circuit board or panel-mounted, as you prefer.
Building the Circuit
Table 1 shows the current drawn under various
conditions to allow you to tailor your power supplies
depending on what you choose to include in the design.
I used a breadboard for the prototype, but techniques
such as stripboard, custom PCB (printed circuit board),
etc., could also be used. Unfortunately, the free version of
Eagle only creates circuit boards up to 80x100 mm (which
is too small), so there is no PCB design at present.
Care should be taken when laying out the oscillator
circuitry. Keep track lengths short and position the crystal
and its capacitors close to the MCU. Also keep the analog
(op-amps) area separate from the logic to avoid digital
noise on the analog signals.
The capacitors shown to the bottom right of the
schematic are for general decoupling. Position a 0.1 μF
capacitor as close as possible to each chip. These provide
good high frequency decoupling. The larger value
polarized capacitors are for bulk decoupling and are not
so critical in their placement.
Construction is straightforward. Anyone with basic
electronic skills (soldering, reading a schematic, and so
on) will be able to put the unit together.
Software: The Brains
mistralXG's software is written in C, using the
Microchip C18 compiler (student edition). The compiler
and MPLAB integrated development environment (IDE)
are both available as free Windows downloads from the
The individual modules are listed in Table 2. Each C
module is shown with its directory path relative to the main.c
module and a brief description of its function. A matching
*.h file for each *.c module contains definitions used in the
other modules. There are some additional *.h files included
with the framework to control things such as how the
MCU senses when the USB port is connected to the PC.
Framework File Changes
The completed circuit needs ground, +5V, +12V,
and -12V power supplies; ±12V are only needed if the
daughter board is used. If not, the op-amps can also be
omitted and only +5V is required.
■ TABLE 1. Power supply measurements.
Condition +5V +12V -12V
supply supply supply
50 mA Not Not
250 mA Not Not
600 mA 25 mA 25 mA
No daughter board,
No daughter board,
backlight on max.
Daughter board playing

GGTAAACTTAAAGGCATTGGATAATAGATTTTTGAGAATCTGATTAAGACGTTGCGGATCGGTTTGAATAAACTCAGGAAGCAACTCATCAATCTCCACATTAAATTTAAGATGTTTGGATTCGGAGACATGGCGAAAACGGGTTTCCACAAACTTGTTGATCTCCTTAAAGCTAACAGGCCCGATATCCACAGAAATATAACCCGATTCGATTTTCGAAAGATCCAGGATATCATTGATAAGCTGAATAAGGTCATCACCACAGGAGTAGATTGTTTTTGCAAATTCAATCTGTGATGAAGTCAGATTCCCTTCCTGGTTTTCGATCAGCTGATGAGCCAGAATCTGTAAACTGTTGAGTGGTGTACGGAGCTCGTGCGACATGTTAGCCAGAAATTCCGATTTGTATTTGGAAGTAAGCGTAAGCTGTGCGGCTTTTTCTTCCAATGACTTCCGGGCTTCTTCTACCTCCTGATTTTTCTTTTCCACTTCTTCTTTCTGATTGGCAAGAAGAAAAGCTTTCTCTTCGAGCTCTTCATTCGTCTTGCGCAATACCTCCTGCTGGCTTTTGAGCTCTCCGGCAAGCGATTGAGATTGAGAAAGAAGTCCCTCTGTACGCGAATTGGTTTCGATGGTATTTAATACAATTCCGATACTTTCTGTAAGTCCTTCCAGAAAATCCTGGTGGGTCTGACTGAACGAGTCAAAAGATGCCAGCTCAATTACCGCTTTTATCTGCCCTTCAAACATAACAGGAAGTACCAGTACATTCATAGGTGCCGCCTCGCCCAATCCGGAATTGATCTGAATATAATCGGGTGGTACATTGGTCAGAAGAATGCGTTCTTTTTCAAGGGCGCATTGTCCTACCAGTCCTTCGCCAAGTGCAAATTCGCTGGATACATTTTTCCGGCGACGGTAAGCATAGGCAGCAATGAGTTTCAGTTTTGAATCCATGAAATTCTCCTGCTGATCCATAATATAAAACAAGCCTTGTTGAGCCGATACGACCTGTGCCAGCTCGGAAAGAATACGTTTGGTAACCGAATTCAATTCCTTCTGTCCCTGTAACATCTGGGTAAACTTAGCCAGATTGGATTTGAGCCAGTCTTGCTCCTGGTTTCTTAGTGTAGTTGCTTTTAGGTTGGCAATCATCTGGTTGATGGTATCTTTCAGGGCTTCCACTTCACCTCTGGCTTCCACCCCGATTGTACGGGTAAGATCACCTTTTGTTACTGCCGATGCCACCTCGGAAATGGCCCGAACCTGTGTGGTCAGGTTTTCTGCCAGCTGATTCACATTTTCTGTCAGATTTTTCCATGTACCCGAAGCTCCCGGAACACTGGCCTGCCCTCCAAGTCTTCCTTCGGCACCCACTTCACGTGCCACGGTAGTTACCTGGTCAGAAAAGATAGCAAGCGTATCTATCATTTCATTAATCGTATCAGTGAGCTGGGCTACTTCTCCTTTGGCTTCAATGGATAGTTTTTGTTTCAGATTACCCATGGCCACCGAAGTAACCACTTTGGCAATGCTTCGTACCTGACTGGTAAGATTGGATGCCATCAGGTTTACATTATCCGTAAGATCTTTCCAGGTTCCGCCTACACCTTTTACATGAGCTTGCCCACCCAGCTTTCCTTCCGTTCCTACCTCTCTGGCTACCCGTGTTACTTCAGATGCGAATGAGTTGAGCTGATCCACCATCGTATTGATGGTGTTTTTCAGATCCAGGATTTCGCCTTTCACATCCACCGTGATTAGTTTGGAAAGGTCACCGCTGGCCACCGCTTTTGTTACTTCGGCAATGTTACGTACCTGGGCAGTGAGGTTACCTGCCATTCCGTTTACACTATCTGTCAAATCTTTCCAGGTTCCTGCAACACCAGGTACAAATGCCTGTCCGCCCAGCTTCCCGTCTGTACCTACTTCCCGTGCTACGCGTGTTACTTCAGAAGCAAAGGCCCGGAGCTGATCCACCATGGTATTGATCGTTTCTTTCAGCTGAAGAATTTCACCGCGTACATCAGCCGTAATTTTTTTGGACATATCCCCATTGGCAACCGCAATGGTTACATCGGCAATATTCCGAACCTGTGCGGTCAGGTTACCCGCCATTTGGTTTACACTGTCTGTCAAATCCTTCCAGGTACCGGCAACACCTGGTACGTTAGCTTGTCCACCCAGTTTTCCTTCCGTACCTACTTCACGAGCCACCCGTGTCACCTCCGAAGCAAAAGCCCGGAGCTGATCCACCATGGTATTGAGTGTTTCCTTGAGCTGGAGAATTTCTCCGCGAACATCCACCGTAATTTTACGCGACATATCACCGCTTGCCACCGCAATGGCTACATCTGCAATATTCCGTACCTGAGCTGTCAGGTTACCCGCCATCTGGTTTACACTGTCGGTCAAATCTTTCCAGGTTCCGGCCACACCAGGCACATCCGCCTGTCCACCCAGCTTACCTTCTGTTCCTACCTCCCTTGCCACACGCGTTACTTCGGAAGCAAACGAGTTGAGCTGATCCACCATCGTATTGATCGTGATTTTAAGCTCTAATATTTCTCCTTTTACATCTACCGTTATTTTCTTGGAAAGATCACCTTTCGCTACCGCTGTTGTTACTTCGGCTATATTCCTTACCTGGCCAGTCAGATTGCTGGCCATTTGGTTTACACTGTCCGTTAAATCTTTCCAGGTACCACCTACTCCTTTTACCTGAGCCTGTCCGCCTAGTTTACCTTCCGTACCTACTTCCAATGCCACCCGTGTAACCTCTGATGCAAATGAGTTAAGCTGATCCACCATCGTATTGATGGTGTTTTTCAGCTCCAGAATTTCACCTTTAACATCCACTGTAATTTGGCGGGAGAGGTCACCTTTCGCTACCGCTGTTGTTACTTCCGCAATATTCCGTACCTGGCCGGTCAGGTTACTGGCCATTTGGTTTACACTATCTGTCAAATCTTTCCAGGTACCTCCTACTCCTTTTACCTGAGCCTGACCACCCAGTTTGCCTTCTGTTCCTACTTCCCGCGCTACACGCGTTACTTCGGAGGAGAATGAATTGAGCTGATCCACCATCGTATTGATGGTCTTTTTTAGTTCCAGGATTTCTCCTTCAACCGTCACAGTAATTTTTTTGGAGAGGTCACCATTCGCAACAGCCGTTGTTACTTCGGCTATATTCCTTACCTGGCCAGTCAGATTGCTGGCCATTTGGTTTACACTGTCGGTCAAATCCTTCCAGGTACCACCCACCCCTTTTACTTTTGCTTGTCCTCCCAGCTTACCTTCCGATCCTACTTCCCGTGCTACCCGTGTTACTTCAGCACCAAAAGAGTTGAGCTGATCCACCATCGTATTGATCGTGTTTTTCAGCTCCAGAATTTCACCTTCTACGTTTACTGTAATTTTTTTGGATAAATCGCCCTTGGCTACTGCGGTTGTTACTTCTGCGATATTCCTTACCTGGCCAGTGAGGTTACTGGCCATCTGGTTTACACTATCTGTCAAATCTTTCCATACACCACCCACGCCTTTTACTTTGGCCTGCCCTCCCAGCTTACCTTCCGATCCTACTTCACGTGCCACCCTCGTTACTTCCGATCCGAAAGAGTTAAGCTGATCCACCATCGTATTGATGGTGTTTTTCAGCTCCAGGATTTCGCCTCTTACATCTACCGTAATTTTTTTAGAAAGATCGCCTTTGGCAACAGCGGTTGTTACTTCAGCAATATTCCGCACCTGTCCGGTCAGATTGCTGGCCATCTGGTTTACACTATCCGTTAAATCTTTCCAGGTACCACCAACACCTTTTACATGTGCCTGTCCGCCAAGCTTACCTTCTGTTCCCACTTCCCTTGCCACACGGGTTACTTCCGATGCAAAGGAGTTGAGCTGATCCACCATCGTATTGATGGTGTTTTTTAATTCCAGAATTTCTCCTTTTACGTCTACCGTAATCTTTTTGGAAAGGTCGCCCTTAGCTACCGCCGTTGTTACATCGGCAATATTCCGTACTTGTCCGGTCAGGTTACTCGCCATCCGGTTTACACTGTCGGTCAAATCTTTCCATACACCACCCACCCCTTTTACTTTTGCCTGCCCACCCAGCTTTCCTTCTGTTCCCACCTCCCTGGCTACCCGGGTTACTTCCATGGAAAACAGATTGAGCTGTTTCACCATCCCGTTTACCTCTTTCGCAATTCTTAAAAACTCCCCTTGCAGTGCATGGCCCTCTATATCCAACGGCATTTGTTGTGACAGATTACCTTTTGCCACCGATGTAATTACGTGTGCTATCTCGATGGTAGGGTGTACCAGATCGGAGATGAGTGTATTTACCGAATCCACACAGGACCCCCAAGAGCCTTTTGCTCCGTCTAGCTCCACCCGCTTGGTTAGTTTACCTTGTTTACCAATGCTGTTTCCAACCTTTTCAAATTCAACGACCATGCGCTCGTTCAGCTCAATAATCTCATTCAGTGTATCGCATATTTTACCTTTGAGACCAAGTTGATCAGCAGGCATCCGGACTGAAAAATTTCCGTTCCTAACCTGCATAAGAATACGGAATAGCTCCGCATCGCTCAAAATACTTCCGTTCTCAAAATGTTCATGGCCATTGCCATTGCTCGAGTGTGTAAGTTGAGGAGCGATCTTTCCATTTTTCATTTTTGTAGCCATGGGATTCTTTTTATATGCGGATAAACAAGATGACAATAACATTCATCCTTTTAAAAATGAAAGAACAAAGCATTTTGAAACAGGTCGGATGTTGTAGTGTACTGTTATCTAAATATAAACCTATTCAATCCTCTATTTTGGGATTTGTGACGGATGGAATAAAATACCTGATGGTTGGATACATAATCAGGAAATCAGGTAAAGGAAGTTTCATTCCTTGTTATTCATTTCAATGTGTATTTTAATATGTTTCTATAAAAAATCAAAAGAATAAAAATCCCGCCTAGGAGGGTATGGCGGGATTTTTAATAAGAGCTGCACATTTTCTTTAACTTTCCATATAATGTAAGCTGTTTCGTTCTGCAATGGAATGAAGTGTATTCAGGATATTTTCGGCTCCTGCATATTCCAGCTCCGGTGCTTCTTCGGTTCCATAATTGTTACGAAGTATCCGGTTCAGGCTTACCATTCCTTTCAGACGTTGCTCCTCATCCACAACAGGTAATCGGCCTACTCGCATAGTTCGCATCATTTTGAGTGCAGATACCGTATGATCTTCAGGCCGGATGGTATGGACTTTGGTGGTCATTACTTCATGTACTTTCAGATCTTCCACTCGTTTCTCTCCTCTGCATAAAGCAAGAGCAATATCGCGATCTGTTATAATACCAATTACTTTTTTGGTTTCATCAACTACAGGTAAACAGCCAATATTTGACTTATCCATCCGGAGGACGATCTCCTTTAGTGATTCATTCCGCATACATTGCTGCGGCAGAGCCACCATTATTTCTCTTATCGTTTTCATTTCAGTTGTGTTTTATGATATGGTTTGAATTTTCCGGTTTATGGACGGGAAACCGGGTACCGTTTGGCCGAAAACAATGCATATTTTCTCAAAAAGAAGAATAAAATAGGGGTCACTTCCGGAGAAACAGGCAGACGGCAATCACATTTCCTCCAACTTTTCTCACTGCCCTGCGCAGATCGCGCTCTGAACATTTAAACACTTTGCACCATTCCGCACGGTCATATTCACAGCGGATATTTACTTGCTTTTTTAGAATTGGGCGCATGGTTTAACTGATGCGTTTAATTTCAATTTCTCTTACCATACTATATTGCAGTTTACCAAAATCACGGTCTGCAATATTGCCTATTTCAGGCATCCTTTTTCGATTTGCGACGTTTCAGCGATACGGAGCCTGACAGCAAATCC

music, backlight on max.
50 mA from the
MCU I/O pin
Main user function
system\usb\usbctrltrf\ usbms.c is the
usbctrltrf.c modified usbgen.c
from the framework
42 March 2009
Several sample applications are included with the USB
Firmware Framework. mistralXG is based on the Generic
sample with a few simple text changes to reflect that a
MIDI streaming interface is being used. The framework
comprises all modules in Table 2, with the exception of
those in the user\ directory.
Many framework files are used without change, but a
few have to be tweaked. For example, io_cfg.h defines the
pinout for Microchip's standard evaluation boards, so this
was modified to match mistralXG's I/O. Perhaps
the trickiest file holds the USB descriptor (auto
files\usbdsc.c). This file and its associated header
file (usb\usbdefs\usbdefs_std_dsc.h) define the
information that is presented to the PC during
enumeration. Getting them right is quite difficult —
I managed to blue screen my Windows XP system
several times while experimenting with mistralXG's
descriptors. It's likely you'll need to make descriptor
changes if you plan to extend the features of
mistralXG. I recommend reading the relevant USB
specifications carefully before starting!
A couple of important pieces of information
are held in the descriptors. These are the vendor ID
and product ID (VID and PID). The PC uses these
to identify a device during enumeration. mistralXG
has its own unique VID/PID combination.
USB to MIDI
MIDI to USB
mistralXG Application Firmware
The main() routine (Example 1) first initializes
the system by calling the framework initialization
code which, in turn, calls the
initialization routines for the
application modules. It then
loops around servicing the user
■ TABLE 2.